5 Food Tips for Camping and Hiking
Do you have hiking or camping on your agenda? Mapping out your wilderness nutrition needs is important: There's plenty to consider besides simply grabbing an energy bar or a bottle of water. Follow these tips to ensure you have a nourishing and safe food experience on your next outdoor adventure.
Have a PlanYour food and water needs are generally higher than usual on activity-based excursions. Pay extra special attention to packing plenty of fluids for hot weather adventures. Some other key considerations before your hiking or camping trip include:
- Length of the trip
- What foods and beverages you'll carry
- How you'll eat and drink
- If bringing a cooler is an option
- What food-related tools you'll need
It's Essential to Stay HydratedPre-hydrate by drinking at least 4 cups of water before a hike so you have less to carry. Then, a good rule of thumb is to plan for about 2 cups of fluid for every hour of hiking. http://longjourney.net
For a Hike or Day Trip...You actually can pack perishable foods, such as sandwiches, just be sure you have a cold source (such as an ice pack) to keep foods properly chilled to below 40°F. The more you stash in a backpack, the harder it is to hike, so opt mainly for non-perishable foods that are relatively lightweight and nutrient dense, such as:
- Trail mix
- Nuts, seeds, nut-based bars or nut butter packs
- Dried or freeze-dried fruits and veggies
- Energy bars, chews or gels
- Granola or granola bars
- Ready-made tuna salad pouches
- Whole-grain tortillas
- Poultry, salmon or meat jerky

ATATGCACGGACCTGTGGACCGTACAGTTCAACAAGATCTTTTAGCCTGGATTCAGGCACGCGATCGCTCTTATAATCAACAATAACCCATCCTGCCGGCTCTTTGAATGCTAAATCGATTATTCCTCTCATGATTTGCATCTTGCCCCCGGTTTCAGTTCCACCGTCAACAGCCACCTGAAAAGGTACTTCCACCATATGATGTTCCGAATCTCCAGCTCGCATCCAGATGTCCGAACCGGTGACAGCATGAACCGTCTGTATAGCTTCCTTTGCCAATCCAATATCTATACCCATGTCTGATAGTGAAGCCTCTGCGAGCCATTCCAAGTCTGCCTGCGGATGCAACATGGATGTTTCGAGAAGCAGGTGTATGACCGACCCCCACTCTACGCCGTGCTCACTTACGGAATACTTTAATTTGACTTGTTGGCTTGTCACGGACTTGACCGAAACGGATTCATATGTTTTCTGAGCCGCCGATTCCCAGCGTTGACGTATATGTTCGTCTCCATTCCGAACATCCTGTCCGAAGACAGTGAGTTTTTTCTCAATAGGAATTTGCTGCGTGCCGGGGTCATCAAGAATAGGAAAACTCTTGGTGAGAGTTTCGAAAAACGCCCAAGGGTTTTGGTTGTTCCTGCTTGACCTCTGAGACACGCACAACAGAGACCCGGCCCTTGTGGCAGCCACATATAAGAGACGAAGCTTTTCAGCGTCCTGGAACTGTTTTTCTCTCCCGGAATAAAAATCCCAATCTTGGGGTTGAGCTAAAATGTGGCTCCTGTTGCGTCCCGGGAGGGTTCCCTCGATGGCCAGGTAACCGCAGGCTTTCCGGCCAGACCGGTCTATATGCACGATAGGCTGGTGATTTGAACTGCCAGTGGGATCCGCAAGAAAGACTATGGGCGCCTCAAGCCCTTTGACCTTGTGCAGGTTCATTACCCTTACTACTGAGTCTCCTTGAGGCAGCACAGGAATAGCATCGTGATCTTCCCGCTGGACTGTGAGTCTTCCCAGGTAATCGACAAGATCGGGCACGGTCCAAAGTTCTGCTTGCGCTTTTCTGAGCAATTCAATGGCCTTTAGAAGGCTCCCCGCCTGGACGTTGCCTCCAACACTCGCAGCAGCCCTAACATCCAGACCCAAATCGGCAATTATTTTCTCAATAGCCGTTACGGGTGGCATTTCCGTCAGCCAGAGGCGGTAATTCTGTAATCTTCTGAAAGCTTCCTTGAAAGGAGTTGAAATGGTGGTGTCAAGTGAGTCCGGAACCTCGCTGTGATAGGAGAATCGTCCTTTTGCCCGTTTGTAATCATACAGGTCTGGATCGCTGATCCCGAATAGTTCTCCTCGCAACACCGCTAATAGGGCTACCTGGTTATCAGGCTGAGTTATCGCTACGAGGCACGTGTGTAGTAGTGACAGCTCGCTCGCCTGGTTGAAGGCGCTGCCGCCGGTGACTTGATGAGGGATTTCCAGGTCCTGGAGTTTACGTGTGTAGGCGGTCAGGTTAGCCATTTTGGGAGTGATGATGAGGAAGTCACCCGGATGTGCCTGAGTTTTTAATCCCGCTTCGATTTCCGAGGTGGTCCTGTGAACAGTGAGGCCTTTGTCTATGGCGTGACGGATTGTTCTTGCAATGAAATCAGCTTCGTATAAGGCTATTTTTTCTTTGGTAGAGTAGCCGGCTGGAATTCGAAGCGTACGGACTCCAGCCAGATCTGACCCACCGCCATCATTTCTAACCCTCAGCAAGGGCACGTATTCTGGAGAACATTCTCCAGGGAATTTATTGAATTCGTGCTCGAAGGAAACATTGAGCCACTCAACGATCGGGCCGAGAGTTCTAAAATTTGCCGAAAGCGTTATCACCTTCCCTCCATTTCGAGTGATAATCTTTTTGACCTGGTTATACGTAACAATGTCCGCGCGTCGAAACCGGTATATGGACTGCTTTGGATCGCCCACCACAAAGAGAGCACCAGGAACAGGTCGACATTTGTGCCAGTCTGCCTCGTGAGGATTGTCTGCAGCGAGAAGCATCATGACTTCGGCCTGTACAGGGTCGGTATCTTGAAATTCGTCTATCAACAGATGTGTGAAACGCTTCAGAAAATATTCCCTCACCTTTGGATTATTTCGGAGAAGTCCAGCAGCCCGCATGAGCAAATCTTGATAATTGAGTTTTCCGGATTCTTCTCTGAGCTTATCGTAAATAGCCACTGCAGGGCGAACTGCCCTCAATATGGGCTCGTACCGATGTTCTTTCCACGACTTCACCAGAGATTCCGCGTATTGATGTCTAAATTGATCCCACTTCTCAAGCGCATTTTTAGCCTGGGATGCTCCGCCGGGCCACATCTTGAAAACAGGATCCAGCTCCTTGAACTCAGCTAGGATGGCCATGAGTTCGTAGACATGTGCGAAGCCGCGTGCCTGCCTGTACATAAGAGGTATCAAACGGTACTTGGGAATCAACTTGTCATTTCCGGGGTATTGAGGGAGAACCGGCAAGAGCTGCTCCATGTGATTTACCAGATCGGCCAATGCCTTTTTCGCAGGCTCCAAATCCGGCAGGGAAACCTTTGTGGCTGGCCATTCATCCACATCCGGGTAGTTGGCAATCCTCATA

For Camping or Multi-Day Trips...It's a little more challenging to pack food for days at a time. The first day you'll be able to eat perishable foods; but after that, map out your meals so you'll have what you enjoy and need. If you have a cooler, you'll have numerous options. Otherwise, include any of these shelf-stable, easily-packed basics to sustain you:
- Easy-to-carry foods mentioned above
- Ready-to-eat cereal
- Fruit or vegetable puree in squeezable pouches (yes, like baby food)
- Poultry or fish pouches, or canned fish, poultry or meat in individual or regular servings
- Individual packets of mayo, mustard, taco sauce and/or soy sauce
- Whole-grain pasta, couscous, rice mix, pancake mix, hot cereal, dried soups and dehydrated foods (if you have the ability to boil water)
- Marshmallows — for a campfire dessert, of course
- Bottled water, and possibly powdered beverage mixes
Don't Forget Proper Food Safety PracticesAlways follow good food safety practices — from packing to plating. Remember that perishable food cannot be kept out in hot weather (90°F or higher) for more than one hour; in mild weather for more than two hours. Bring these food safety essentials:
- Disposable wipes, moist towelettes or biodegradable soap
- Bowls and plates
- Kettle or cooking pot
- Eating and cooking utensils
- Can opener
- Ice packs, if applicable
- Trash bags
- Portable water filters or water purification tablets
- Thermometers for cooler and cooked meat, if applicable
- Wash hands often. This includes before and after eating. Moist towelettes work fine.
- Keep raw meats and ready-to-eat foods separate. Use extra plates that you've packed — one for raw and one for prepared foods.
- Cook to proper temperatures. Use a food thermometer to be sure cooked food has reached a safe internal temperature.
- Refrigerate promptly below 40°F. Of course, if you don't have a fridge, pack perishable food, including meat or poultry, with plenty of ice or ice packs in a well-insulated cooler to keep the temperature below 40°F. Store leftovers in the cooler only if it still has ice. And keep the cooler in as cool a place as possible.